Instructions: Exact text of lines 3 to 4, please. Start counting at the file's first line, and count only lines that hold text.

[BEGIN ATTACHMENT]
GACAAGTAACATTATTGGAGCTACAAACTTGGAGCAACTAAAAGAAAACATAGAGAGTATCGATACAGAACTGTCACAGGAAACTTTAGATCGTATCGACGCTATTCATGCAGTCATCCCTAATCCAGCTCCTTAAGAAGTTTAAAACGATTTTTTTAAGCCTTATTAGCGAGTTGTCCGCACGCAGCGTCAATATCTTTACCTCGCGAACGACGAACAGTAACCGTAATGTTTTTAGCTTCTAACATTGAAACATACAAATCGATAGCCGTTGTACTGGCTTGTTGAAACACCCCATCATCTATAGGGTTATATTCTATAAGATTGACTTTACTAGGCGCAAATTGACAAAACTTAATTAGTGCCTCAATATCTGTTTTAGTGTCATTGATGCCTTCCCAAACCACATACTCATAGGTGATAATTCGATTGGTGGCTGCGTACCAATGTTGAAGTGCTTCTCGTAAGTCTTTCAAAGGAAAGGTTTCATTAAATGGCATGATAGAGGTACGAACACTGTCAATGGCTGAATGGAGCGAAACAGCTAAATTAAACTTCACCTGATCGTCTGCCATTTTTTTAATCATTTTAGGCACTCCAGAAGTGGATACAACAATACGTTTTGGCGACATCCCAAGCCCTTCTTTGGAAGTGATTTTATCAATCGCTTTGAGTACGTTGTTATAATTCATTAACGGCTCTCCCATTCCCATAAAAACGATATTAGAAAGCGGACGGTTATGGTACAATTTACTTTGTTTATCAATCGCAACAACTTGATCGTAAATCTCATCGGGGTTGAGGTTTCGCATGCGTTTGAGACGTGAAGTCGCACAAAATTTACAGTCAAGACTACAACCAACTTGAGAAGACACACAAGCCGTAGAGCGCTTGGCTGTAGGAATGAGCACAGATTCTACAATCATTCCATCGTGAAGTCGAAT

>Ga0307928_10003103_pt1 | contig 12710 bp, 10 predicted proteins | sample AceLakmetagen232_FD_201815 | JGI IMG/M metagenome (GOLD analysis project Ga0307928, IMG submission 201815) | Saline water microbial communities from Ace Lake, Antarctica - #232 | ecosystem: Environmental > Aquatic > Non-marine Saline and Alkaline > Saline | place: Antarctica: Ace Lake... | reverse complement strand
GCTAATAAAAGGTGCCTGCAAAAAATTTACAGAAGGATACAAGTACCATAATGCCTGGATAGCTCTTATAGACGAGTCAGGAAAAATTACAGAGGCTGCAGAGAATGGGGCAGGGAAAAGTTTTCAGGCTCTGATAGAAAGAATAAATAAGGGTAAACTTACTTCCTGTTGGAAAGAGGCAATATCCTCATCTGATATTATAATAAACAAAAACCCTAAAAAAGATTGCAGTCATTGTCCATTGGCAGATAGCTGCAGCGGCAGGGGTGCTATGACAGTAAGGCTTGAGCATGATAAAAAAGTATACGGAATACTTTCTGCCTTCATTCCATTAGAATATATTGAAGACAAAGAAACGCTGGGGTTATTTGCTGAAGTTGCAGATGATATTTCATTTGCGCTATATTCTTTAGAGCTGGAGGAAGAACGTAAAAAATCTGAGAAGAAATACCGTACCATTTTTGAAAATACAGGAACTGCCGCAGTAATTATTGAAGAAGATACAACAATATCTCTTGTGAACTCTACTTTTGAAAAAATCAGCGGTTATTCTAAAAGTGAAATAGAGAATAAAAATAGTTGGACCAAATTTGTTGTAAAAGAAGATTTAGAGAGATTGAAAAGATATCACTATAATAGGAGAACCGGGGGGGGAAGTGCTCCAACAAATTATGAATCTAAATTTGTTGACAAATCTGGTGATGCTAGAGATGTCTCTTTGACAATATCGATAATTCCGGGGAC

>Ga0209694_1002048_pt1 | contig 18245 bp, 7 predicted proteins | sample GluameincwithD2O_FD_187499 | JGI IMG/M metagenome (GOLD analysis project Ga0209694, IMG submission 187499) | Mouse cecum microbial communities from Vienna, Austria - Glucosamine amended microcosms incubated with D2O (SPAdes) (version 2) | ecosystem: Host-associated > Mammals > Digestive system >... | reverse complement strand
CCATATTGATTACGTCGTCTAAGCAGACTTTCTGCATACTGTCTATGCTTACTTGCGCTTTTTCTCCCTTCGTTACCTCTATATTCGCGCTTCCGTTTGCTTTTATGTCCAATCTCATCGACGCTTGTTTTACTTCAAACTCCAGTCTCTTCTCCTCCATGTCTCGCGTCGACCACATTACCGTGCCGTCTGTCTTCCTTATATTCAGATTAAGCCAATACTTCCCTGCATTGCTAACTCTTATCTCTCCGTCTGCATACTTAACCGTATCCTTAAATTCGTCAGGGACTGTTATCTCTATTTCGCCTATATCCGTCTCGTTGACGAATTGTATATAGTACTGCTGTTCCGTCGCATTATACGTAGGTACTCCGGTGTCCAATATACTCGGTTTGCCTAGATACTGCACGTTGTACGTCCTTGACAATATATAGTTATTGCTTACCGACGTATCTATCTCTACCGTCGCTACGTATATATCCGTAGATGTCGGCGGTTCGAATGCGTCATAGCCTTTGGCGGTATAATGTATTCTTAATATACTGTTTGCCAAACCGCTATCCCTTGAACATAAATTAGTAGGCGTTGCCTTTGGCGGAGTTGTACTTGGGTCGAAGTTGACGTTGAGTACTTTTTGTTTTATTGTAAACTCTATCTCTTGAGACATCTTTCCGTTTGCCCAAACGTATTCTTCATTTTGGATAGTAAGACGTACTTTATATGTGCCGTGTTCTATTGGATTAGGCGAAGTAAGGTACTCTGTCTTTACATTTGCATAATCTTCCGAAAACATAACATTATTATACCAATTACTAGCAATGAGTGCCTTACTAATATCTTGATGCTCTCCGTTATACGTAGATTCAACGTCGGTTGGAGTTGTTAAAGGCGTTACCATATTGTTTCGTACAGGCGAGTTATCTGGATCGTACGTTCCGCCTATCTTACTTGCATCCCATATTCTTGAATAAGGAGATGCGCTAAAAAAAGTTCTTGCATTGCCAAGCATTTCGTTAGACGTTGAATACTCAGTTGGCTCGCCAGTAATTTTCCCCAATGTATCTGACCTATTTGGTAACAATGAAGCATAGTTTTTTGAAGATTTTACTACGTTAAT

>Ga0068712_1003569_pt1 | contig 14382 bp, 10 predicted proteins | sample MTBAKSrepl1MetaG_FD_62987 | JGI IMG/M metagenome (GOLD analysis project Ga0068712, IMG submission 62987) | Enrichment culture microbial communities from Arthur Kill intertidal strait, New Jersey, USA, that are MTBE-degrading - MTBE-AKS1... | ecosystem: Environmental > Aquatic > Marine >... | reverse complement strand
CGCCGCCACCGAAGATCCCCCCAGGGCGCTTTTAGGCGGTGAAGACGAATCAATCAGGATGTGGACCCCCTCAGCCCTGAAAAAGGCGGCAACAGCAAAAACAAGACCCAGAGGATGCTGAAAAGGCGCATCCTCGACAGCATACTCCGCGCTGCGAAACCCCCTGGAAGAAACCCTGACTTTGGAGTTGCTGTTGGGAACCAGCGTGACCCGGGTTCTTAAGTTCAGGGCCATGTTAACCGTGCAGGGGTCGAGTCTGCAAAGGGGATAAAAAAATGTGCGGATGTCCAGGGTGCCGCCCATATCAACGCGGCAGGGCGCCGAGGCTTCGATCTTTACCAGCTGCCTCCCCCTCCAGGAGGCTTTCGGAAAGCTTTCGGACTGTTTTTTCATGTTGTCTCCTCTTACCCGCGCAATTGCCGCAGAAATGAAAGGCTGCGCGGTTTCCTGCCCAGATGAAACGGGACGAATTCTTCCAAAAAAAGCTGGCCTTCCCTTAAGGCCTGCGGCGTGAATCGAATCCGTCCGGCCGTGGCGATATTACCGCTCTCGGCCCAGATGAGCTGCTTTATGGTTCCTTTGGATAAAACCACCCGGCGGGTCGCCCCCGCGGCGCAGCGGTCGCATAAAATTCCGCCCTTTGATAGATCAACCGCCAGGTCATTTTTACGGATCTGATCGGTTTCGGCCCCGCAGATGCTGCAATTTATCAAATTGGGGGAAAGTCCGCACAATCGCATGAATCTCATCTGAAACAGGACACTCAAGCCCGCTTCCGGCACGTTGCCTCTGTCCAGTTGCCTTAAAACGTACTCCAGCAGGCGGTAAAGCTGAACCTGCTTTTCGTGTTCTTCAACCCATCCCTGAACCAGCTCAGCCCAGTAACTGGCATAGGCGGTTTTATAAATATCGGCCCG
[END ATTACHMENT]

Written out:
GCTAATAAAAGGTGCCTGCAAAAAATTTACAGAAGGATACAAGTACCATAATGCCTGGATAGCTCTTATAGACGAGTCAGGAAAAATTACAGAGGCTGCAGAGAATGGGGCAGGGAAAAGTTTTCAGGCTCTGATAGAAAGAATAAATAAGGGTAAACTTACTTCCTGTTGGAAAGAGGCAATATCCTCATCTGATATTATAATAAACAAAAACCCTAAAAAAGATTGCAGTCATTGTCCATTGGCAGATAGCTGCAGCGGCAGGGGTGCTATGACAGTAAGGCTTGAGCATGATAAAAAAGTATACGGAATACTTTCTGCCTTCATTCCATTAGAATATATTGAAGACAAAGAAACGCTGGGGTTATTTGCTGAAGTTGCAGATGATATTTCATTTGCGCTATATTCTTTAGAGCTGGAGGAAGAACGTAAAAAATCTGAGAAGAAATACCGTACCATTTTTGAAAATACAGGAACTGCCGCAGTAATTATTGAAGAAGATACAACAATATCTCTTGTGAACTCTACTTTTGAAAAAATCAGCGGTTATTCTAAAAGTGAAATAGAGAATAAAAATAGTTGGACCAAATTTGTTGTAAAAGAAGATTTAGAGAGATTGAAAAGATATCACTATAATAGGAGAACCGGGGGGGGAAGTGCTCCAACAAATTATGAATCTAAATTTGTTGACAAATCTGGTGATGCTAGAGATGTCTCTTTGACAATATCGATAATTCCGGGGAC

>Ga0209694_1002048_pt1 | contig 18245 bp, 7 predicted proteins | sample GluameincwithD2O_FD_187499 | JGI IMG/M metagenome (GOLD analysis project Ga0209694, IMG submission 187499) | Mouse cecum microbial communities from Vienna, Austria - Glucosamine amended microcosms incubated with D2O (SPAdes) (version 2) | ecosystem: Host-associated > Mammals > Digestive system >... | reverse complement strand